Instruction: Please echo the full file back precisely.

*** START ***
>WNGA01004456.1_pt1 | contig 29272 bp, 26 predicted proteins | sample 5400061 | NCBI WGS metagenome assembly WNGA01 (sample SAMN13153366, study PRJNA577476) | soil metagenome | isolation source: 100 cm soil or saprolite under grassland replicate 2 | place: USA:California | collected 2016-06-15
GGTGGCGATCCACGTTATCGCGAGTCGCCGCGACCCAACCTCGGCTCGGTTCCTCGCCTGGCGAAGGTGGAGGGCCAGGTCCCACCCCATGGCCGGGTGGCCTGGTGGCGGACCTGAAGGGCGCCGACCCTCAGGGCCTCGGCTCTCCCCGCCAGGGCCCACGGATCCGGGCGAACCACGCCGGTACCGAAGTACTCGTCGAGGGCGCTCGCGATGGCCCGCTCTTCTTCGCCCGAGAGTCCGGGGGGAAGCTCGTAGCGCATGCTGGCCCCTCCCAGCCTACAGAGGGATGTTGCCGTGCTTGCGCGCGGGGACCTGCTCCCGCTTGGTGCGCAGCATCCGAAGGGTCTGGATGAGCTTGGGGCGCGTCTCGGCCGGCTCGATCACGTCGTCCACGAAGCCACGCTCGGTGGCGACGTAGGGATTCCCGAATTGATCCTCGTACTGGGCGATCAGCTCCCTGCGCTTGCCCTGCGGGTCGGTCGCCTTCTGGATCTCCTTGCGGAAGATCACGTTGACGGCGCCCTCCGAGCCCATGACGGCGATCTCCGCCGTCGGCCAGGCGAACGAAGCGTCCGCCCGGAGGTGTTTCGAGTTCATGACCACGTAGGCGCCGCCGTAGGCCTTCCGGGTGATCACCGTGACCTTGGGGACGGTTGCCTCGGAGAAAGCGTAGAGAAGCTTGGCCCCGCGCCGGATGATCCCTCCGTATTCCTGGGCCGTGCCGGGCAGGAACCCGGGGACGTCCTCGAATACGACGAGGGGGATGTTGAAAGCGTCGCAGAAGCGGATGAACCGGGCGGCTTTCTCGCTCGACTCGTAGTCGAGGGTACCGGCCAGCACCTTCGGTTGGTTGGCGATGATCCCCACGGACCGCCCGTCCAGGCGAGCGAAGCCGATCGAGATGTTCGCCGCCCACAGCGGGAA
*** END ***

>WNGA01004456.1_pt1 | contig 29272 bp, 26 predicted proteins | sample 5400061 | NCBI WGS metagenome assembly WNGA01 (sample SAMN13153366, study PRJNA577476) | soil metagenome | isolation source: 100 cm soil or saprolite under grassland replicate 2 | place: USA:California | collected 2016-06-15
GGTGGCGATCCACGTTATCGCGAGTCGCCGCGACCCAACCTCGGCTCGGTTCCTCGCCTGGCGAAGGTGGAGGGCCAGGTCCCACCCCATGGCCGGGTGGCCTGGTGGCGGACCTGAAGGGCGCCGACCCTCAGGGCCTCGGCTCTCCCCGCCAGGGCCCACGGATCCGGGCGAACCACGCCGGTACCGAAGTACTCGTCGAGGGCGCTCGCGATGGCCCGCTCTTCTTCGCCCGAGAGTCCGGGGGGAAGCTCGTAGCGCATGCTGGCCCCTCCCAGCCTACAGAGGGATGTTGCCGTGCTTGCGCGCGGGGACCTGCTCCCGCTTGGTGCGCAGCATCCGAAGGGTCTGGATGAGCTTGGGGCGCGTCTCGGCCGGCTCGATCACGTCGTCCACGAAGCCACGCTCGGTGGCGACGTAGGGATTCCCGAATTGATCCTCGTACTGGGCGATCAGCTCCCTGCGCTTGCCCTGCGGGTCGGTCGCCTTCTGGATCTCCTTGCGGAAGATCACGTTGACGGCGCCCTCCGAGCCCATGACGGCGATCTCCGCCGTCGGCCAGGCGAACGAAGCGTCCGCCCGGAGGTGTTTCGAGTTCATGACCACGTAGGCGCCGCCGTAGGCCTTCCGGGTGATCACCGTGACCTTGGGGACGGTTGCCTCGGAGAAAGCGTAGAGAAGCTTGGCCCCGCGCCGGATGATCCCTCCGTATTCCTGGGCCGTGCCGGGCAGGAACCCGGGGACGTCCTCGAATACGACGAGGGGGATGTTGAAAGCGTCGCAGAAGCGGATGAACCGGGCGGCTTTCTCGCTCGACTCGTAGTCGAGGGTACCGGCCAGCACCTTCGGTTGGTTGGCGATGATCCCCACGGACCGCCCGTCCAGGCGAGCGAAGCCGATCGAGATGTTCGCCGCCCACAGCGGGAA